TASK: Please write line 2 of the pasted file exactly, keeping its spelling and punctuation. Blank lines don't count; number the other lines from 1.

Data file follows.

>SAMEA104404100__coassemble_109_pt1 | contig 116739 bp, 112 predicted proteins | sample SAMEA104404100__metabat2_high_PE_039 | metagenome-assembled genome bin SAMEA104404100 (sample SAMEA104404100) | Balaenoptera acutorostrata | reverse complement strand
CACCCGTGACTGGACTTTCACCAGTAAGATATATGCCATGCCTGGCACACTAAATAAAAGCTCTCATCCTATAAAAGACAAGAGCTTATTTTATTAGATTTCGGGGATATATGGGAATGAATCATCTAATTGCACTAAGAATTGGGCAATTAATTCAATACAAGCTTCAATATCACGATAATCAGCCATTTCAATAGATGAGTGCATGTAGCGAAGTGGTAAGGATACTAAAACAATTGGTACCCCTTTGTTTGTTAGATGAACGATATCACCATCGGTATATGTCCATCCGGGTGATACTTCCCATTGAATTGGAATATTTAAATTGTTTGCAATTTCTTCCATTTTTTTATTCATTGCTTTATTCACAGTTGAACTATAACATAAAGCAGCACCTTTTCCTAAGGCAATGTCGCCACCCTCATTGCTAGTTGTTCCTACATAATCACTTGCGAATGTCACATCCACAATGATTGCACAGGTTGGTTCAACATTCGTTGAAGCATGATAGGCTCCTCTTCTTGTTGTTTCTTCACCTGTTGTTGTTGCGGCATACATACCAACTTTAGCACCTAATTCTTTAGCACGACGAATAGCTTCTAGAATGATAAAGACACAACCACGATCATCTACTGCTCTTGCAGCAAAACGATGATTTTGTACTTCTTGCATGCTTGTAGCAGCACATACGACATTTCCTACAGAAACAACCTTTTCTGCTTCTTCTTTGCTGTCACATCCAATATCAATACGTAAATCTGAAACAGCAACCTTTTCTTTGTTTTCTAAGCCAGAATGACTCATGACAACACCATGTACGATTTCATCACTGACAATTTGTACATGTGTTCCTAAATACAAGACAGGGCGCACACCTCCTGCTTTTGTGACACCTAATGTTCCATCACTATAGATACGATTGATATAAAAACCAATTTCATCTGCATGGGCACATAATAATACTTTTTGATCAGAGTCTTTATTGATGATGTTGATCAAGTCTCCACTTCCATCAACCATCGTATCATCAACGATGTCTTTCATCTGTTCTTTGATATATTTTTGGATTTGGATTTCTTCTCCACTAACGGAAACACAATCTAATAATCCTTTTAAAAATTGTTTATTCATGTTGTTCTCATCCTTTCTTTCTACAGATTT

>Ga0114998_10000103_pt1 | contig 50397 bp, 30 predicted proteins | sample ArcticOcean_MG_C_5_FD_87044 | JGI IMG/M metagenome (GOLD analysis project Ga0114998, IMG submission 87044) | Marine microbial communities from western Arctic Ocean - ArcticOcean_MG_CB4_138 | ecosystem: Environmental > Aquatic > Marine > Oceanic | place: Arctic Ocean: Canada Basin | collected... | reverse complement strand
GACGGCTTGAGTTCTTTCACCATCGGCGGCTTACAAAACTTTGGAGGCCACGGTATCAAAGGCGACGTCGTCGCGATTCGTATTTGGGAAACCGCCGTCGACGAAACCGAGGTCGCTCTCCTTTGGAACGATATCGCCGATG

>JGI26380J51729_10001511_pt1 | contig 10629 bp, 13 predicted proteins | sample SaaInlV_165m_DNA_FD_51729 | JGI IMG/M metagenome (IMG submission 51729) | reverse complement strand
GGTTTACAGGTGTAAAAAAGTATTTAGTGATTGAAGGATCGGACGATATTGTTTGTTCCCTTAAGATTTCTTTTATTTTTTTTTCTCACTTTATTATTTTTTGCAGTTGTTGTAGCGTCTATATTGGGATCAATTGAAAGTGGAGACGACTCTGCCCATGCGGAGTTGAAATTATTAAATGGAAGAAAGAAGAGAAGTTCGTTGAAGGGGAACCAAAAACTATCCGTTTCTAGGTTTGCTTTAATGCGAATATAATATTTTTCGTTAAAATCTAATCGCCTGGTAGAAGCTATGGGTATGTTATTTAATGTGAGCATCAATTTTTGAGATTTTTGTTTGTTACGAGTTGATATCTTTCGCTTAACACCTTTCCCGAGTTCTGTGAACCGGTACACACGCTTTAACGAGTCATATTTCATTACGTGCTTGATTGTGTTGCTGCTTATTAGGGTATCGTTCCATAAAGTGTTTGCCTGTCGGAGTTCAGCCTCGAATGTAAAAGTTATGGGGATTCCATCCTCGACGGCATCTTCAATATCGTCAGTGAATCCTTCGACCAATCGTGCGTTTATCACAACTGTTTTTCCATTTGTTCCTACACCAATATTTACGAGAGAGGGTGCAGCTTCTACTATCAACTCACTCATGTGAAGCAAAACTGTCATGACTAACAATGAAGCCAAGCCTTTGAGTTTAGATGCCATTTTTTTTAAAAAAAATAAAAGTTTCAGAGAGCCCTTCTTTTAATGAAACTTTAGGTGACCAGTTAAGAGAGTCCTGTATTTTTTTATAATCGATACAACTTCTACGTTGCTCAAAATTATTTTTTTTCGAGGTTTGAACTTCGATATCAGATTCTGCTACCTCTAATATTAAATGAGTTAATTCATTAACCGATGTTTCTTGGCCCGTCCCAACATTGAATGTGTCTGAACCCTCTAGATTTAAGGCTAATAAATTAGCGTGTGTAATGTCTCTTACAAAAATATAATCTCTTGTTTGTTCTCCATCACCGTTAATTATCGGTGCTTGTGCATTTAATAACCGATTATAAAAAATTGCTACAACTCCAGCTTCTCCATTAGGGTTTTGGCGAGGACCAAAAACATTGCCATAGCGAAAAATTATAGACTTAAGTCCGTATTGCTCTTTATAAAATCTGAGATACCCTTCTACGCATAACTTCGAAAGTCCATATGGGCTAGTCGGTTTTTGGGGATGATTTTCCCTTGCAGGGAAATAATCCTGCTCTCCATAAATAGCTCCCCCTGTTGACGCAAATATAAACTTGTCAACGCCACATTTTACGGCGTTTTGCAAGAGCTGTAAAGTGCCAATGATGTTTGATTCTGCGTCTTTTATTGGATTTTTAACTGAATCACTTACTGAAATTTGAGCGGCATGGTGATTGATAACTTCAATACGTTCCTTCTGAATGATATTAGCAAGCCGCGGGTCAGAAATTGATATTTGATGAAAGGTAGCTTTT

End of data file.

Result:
CACCCGTGACTGGACTTTCACCAGTAAGATATATGCCATGCCTGGCACACTAAATAAAAGCTCTCATCCTATAAAAGACAAGAGCTTATTTTATTAGATTTCGGGGATATATGGGAATGAATCATCTAATTGCACTAAGAATTGGGCAATTAATTCAATACAAGCTTCAATATCACGATAATCAGCCATTTCAATAGATGAGTGCATGTAGCGAAGTGGTAAGGATACTAAAACAATTGGTACCCCTTTGTTTGTTAGATGAACGATATCACCATCGGTATATGTCCATCCGGGTGATACTTCCCATTGAATTGGAATATTTAAATTGTTTGCAATTTCTTCCATTTTTTTATTCATTGCTTTATTCACAGTTGAACTATAACATAAAGCAGCACCTTTTCCTAAGGCAATGTCGCCACCCTCATTGCTAGTTGTTCCTACATAATCACTTGCGAATGTCACATCCACAATGATTGCACAGGTTGGTTCAACATTCGTTGAAGCATGATAGGCTCCTCTTCTTGTTGTTTCTTCACCTGTTGTTGTTGCGGCATACATACCAACTTTAGCACCTAATTCTTTAGCACGACGAATAGCTTCTAGAATGATAAAGACACAACCACGATCATCTACTGCTCTTGCAGCAAAACGATGATTTTGTACTTCTTGCATGCTTGTAGCAGCACATACGACATTTCCTACAGAAACAACCTTTTCTGCTTCTTCTTTGCTGTCACATCCAATATCAATACGTAAATCTGAAACAGCAACCTTTTCTTTGTTTTCTAAGCCAGAATGACTCATGACAACACCATGTACGATTTCATCACTGACAATTTGTACATGTGTTCCTAAATACAAGACAGGGCGCACACCTCCTGCTTTTGTGACACCTAATGTTCCATCACTATAGATACGATTGATATAAAAACCAATTTCATCTGCATGGGCACATAATAATACTTTTTGATCAGAGTCTTTATTGATGATGTTGATCAAGTCTCCACTTCCATCAACCATCGTATCATCAACGATGTCTTTCATCTGTTCTTTGATATATTTTTGGATTTGGATTTCTTCTCCACTAACGGAAACACAATCTAATAATCCTTTTAAAAATTGTTTATTCATGTTGTTCTCATCCTTTCTTTCTACAGATTT